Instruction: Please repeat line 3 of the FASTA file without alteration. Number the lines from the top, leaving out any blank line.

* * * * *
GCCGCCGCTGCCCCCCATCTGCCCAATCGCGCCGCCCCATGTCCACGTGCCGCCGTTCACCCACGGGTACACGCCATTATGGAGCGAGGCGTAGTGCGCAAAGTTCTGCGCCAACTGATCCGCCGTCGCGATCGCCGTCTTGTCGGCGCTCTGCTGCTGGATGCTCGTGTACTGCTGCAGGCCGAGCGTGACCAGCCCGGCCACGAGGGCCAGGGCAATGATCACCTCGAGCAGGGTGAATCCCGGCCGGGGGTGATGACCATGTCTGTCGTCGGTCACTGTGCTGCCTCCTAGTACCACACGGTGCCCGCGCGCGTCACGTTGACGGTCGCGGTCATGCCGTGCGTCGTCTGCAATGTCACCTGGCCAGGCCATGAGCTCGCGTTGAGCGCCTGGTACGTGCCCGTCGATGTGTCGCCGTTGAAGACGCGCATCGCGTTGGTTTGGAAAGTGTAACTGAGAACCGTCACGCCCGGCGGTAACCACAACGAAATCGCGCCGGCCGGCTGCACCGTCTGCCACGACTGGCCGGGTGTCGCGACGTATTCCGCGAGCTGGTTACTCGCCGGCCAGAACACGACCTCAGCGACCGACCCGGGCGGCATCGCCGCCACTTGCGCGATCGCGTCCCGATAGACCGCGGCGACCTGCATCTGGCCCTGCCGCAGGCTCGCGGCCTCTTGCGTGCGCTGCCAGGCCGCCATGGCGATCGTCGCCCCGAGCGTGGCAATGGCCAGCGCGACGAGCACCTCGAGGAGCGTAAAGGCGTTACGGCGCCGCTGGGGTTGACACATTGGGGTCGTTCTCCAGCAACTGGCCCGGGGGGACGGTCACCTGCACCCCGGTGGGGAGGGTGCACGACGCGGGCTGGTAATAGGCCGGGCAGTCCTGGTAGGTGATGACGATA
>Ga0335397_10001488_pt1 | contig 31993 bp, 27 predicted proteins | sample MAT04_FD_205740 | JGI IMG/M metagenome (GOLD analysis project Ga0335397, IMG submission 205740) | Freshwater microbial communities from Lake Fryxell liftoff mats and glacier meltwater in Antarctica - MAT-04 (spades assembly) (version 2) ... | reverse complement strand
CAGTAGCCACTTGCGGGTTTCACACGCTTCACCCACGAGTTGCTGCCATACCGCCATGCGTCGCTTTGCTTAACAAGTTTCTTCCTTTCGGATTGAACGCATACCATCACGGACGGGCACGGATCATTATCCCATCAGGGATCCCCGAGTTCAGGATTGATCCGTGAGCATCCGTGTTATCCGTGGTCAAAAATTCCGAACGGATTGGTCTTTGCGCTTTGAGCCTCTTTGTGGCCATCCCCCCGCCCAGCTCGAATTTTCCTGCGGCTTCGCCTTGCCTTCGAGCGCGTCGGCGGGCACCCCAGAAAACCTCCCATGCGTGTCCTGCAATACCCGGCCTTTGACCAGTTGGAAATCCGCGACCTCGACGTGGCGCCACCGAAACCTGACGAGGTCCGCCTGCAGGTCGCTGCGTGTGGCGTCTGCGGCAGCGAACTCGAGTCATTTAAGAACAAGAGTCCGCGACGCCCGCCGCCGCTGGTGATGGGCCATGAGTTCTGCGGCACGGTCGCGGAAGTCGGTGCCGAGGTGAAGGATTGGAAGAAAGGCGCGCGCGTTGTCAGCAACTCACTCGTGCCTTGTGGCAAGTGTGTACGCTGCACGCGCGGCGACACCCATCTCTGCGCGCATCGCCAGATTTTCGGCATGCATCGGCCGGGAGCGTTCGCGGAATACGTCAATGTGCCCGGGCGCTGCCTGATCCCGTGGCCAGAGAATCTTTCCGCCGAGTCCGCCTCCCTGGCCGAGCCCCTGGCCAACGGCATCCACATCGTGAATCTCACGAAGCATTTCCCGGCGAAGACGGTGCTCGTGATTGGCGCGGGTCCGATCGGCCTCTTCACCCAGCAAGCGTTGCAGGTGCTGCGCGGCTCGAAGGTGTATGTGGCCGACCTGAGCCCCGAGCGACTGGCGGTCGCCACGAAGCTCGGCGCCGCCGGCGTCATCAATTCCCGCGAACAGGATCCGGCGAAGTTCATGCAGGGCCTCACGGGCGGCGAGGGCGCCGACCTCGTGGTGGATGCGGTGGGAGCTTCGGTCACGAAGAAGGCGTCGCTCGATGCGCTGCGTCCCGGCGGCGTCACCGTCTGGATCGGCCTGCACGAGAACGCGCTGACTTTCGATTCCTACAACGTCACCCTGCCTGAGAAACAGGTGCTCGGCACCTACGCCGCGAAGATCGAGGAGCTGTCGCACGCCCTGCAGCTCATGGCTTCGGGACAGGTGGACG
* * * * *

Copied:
CAGTAGCCACTTGCGGGTTTCACACGCTTCACCCACGAGTTGCTGCCATACCGCCATGCGTCGCTTTGCTTAACAAGTTTCTTCCTTTCGGATTGAACGCATACCATCACGGACGGGCACGGATCATTATCCCATCAGGGATCCCCGAGTTCAGGATTGATCCGTGAGCATCCGTGTTATCCGTGGTCAAAAATTCCGAACGGATTGGTCTTTGCGCTTTGAGCCTCTTTGTGGCCATCCCCCCGCCCAGCTCGAATTTTCCTGCGGCTTCGCCTTGCCTTCGAGCGCGTCGGCGGGCACCCCAGAAAACCTCCCATGCGTGTCCTGCAATACCCGGCCTTTGACCAGTTGGAAATCCGCGACCTCGACGTGGCGCCACCGAAACCTGACGAGGTCCGCCTGCAGGTCGCTGCGTGTGGCGTCTGCGGCAGCGAACTCGAGTCATTTAAGAACAAGAGTCCGCGACGCCCGCCGCCGCTGGTGATGGGCCATGAGTTCTGCGGCACGGTCGCGGAAGTCGGTGCCGAGGTGAAGGATTGGAAGAAAGGCGCGCGCGTTGTCAGCAACTCACTCGTGCCTTGTGGCAAGTGTGTACGCTGCACGCGCGGCGACACCCATCTCTGCGCGCATCGCCAGATTTTCGGCATGCATCGGCCGGGAGCGTTCGCGGAATACGTCAATGTGCCCGGGCGCTGCCTGATCCCGTGGCCAGAGAATCTTTCCGCCGAGTCCGCCTCCCTGGCCGAGCCCCTGGCCAACGGCATCCACATCGTGAATCTCACGAAGCATTTCCCGGCGAAGACGGTGCTCGTGATTGGCGCGGGTCCGATCGGCCTCTTCACCCAGCAAGCGTTGCAGGTGCTGCGCGGCTCGAAGGTGTATGTGGCCGACCTGAGCCCCGAGCGACTGGCGGTCGCCACGAAGCTCGGCGCCGCCGGCGTCATCAATTCCCGCGAACAGGATCCGGCGAAGTTCATGCAGGGCCTCACGGGCGGCGAGGGCGCCGACCTCGTGGTGGATGCGGTGGGAGCTTCGGTCACGAAGAAGGCGTCGCTCGATGCGCTGCGTCCCGGCGGCGTCACCGTCTGGATCGGCCTGCACGAGAACGCGCTGACTTTCGATTCCTACAACGTCACCCTGCCTGAGAAACAGGTGCTCGGCACCTACGCCGCGAAGATCGAGGAGCTGTCGCACGCCCTGCAGCTCATGGCTTCGGGACAGGTGGACG